A status bit is set in the SI/O status register whenever there is at least one byte of data in the buffer. The bit is cleared when the register is empty. A maskable interrupt is generated whenever the bit is set.

Continuing to refer to FIG. 1, and more specifically to the clock generator 6, the clock generator 6 produces the correct clock output for each of the modes of operation. The master input clock to the SI/O clock generator 6 comes from the clock generator module (see FIG. 2a). The data rate is programmed in the serial port timing control register located in the clock generator module. Possible data rates include 288 kHz, 144 kHz, 72 kHz, and 36 kHz. The input clock is present only when the serial port is enabled, and is held low when the serial port module is disabled. The SI/O clock out pin is held low when the serial port is disabled or when the IC is in reset. When active, the output wave form and number of cycles is dependent on the mode of the serial port, as discussed immediately below.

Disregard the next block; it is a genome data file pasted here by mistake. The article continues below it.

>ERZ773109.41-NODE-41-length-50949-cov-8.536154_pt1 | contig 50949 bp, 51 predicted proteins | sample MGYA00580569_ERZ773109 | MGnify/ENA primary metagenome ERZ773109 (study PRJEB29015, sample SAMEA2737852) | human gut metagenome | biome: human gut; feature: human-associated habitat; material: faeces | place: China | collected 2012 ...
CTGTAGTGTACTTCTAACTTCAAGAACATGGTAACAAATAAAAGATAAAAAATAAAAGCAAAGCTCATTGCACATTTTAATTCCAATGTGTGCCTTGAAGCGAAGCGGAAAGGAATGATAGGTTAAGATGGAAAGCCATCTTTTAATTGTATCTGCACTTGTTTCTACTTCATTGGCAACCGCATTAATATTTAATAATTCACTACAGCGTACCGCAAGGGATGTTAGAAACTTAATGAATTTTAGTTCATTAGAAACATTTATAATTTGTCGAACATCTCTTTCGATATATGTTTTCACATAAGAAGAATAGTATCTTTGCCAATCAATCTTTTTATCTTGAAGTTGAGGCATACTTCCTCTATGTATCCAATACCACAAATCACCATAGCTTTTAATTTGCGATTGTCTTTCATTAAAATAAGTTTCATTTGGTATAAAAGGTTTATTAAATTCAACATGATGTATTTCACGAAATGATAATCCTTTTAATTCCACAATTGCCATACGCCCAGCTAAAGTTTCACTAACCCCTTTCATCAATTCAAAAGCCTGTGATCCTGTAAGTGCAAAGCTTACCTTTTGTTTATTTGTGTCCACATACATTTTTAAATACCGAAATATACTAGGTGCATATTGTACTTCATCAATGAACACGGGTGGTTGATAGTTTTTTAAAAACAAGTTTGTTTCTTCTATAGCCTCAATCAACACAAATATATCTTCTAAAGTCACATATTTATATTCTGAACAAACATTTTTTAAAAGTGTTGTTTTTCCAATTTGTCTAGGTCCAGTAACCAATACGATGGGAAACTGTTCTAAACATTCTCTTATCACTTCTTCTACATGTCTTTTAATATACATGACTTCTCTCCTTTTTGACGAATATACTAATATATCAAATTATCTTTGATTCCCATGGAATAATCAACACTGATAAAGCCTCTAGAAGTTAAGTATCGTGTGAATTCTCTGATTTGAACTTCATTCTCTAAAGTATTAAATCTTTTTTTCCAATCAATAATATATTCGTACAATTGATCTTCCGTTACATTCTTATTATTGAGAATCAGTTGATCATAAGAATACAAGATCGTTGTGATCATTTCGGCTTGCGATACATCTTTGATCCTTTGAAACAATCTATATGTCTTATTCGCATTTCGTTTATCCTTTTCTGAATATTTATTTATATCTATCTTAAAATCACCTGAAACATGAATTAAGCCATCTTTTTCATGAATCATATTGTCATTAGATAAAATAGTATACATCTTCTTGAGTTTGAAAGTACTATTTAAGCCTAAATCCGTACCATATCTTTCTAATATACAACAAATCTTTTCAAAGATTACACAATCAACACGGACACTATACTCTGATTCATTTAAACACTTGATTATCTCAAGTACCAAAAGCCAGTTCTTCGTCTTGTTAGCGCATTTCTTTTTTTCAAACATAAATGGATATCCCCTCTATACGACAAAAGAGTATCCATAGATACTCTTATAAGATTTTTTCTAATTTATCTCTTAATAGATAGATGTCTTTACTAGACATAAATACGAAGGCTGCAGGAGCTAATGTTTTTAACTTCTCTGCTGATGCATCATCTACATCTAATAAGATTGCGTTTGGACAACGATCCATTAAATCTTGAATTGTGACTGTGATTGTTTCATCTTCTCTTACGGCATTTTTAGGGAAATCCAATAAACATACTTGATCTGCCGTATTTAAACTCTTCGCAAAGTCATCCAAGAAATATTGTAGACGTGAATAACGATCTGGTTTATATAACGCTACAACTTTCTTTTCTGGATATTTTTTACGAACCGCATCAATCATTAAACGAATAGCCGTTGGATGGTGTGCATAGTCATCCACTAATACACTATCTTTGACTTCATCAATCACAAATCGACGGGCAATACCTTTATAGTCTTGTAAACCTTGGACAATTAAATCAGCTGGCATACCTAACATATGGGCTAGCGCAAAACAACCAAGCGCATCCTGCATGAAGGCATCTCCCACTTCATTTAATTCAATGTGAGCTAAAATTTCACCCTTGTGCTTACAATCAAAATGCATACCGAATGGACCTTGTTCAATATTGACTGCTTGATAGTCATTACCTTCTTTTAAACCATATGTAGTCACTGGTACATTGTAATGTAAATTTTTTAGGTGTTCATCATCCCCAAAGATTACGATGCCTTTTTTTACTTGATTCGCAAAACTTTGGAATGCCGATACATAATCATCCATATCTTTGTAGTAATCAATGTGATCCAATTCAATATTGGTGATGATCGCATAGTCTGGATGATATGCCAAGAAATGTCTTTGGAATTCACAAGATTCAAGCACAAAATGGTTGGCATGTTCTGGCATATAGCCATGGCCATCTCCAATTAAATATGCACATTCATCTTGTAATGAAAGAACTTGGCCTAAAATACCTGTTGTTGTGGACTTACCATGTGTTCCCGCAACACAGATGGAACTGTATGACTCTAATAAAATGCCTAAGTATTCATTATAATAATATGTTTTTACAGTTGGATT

Regarding the transmit mode, the clock output is the output of the clock divider ANDed with a control signal from the transmit length counter such that only the desired number of clock pulses are produced for each word to be transmitted. When multiple byte words are transmitted, the clock output is tied between transmission of parts of the same word. Transmission starts when the transmit buffer is written if a reception is not in progress, otherwise transmission starts automatically after the read operation is completed.